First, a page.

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  1. API reference
  2. Welcome
    1. Component overview
    2. Quick start
    3. System requirements
    4. Troubleshooting
    5. Managing license keys
    6. Migrating from WebDataRocks to Flexmonster
  3. Connecting to Data Source
    1. JSON
      1. Connecting to JSON
      2. Connecting to JSON using the custom data source API
      3. Data types in JSON
    2. CSV
      1. Connecting to CSV
      2. Connecting to CSV using the custom data source API
      3. Data types in CSV
    3. Database
      1. Connecting to SQL databases
      2. Connecting to a MySQL database
      3. Connecting to a Microsoft SQL Server database
      4. Connecting to a PostgreSQL database
      5. Connecting to an Oracle database
      6. Connecting to other databases
    4. MongoDB
      1. Introduction to the Flexmonster MongoDB Connector
      2. Getting started with the MongoDB Connector
      3. Embedding the MongoDB Connector into the server
    5. Microsoft Analysis Services
      1. Connecting to Microsoft Analysis Services
      2. Getting started with the Accelerator
      3. Installing the Accelerator as a Windows service
      4. Referring the Accelerator as a DLL
      5. Configuring the authentication process
      6. Configuring a secure HTTPS connection
      7. Troubleshooting
    6. Pentaho Mondrian
      1. Connecting to Pentaho Mondrian
      2. Getting started with the Accelerator
      3. Configuring Mondrian roles
      4. Configuring username/password protection
      5. Configuring a secure HTTPS connection
      6. Troubleshooting
    7. Elasticsearch
      1. Connecting to Elasticsearch
      2. Configuring the mapping
    8. Custom data source API
      1. Introduction to the custom data source API
      2. A quick overview of a sample Node.js server
      3. A quick overview of a sample .NET Core server
      4. Implementing the custom data source API server
      5. Implementing filters
      6. Returning data for the drill-through view
      7. Supporting more aggregation functions
  4. Security
    1. Security in Flexmonster
    2. Security aspects of connecting to an OLAP cube
      1. Ways of connecting to an OLAP cube
      2. The data transfer process
      3. Data security
      4. Data access management
  5. Configuring report
    1. What is a report
    2. Data source
    3. Slice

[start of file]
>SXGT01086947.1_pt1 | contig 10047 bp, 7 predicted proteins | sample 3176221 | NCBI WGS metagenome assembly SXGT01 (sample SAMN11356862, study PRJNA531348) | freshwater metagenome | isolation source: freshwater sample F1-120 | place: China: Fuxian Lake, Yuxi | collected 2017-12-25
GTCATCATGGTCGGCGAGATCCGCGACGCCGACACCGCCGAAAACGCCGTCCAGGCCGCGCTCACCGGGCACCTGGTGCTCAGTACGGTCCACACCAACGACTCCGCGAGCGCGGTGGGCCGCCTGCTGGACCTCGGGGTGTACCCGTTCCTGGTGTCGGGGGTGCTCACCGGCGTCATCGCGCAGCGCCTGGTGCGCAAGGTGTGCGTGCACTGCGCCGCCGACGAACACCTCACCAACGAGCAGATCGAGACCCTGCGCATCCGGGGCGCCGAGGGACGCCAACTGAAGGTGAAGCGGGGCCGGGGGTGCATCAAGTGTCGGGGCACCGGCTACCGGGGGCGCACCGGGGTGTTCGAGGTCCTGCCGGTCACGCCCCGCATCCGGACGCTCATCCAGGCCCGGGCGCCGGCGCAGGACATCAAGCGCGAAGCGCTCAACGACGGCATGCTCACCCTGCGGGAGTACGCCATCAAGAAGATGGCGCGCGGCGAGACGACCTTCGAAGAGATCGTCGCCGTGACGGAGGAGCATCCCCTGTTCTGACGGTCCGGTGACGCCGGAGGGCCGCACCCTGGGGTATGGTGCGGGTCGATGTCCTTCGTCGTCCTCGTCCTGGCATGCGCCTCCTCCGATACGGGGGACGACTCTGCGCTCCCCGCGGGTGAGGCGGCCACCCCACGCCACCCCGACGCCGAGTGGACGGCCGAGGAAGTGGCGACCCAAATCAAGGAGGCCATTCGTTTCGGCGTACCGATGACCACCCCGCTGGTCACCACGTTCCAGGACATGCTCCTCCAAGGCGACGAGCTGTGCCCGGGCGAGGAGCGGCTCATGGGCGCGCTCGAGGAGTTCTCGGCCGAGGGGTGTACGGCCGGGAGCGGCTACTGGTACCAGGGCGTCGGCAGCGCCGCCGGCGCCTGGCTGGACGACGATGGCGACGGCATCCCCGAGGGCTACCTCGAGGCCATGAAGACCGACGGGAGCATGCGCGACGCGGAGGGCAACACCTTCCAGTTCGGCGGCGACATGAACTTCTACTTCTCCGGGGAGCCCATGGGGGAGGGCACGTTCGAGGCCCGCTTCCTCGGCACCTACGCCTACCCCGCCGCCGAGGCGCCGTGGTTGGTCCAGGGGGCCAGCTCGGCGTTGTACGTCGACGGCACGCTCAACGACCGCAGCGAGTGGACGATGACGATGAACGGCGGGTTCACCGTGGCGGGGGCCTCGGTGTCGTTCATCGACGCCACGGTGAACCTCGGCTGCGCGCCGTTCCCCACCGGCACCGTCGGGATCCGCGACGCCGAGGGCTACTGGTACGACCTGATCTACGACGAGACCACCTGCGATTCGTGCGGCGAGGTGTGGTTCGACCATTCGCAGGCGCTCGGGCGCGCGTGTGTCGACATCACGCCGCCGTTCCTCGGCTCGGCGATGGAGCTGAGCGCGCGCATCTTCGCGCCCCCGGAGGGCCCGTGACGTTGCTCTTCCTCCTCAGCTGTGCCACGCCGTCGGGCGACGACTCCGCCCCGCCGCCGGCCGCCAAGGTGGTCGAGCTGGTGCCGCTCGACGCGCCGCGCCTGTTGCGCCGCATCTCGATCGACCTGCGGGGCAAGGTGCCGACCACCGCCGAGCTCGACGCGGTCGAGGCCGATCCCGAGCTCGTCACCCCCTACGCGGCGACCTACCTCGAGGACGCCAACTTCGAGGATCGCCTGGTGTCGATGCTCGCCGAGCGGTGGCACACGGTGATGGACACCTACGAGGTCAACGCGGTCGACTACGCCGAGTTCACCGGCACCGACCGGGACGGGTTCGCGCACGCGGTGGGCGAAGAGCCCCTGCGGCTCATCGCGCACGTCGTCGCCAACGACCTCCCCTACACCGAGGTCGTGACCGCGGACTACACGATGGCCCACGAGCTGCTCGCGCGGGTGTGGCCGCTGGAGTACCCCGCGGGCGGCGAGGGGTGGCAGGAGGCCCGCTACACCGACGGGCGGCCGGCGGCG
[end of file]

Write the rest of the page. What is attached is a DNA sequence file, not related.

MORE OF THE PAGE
4. Options
    5. Mapping
    6. Number formatting
    7. Conditional formatting
    8. Set the report for the component
    9. Get the report from the component
    10. Date and time formatting
    11. Configuring global options
    12. Export and print
    13. Calculated values
    14. Custom sorting
  6. Integration with frameworks
    1. Available tutorials
    2. Integration with AngularJS (v1.x)
    3. Integration with Angular
    4. Integration with React
    5. Integration with React Native
    6. Integration with Vue
    7. Integration with Python
      1. Integration with Django
      2. Integration with Jupyter Notebook
    8. Integration with R Shiny
    9. Integration with Webpack
    10. Integration with ASP.NET
    11. Integration with jQuery
    12. Integration with JSP
    13. Integration with TypeScript
    14. Integration with RequireJS
    15. Integration with PhoneGap
  7. Integration with charts
    1. Integration with Highcharts
    2. Integration with Google Charts
    3. Integration with FusionCharts
    4. Integration with any charting library
  8. Customizing
    1. Customizing the Toolbar
    2. Customizing appearance
    3. Customizing the context menu
    4. Localizing the component
  9. Updating to the latest version
    1. Updating to the latest version
    2. Release notes
    3. Migration guide from 2.7 to 2.8
    4. Migration guide from 2.6 to 2.7
    5. Migration guide from 2.5 to 2.6
    6. Migration guide from 2.4 to 2.5
    7. Migration guide from 2.3 to 2.4
    8. Migration guide from 2.2 to 2.3
    9. Documentation for older versions
Table of contents

Connecting to CSV using the custom data source API

In the previous article, we described how to connect the pivot table to the CSV data source. To gain even better performance while working with CSV datasets, use the custom data source API – our custom communication protocol allowing you to retrieve already aggregated data from a server to Flexmonster Pivot.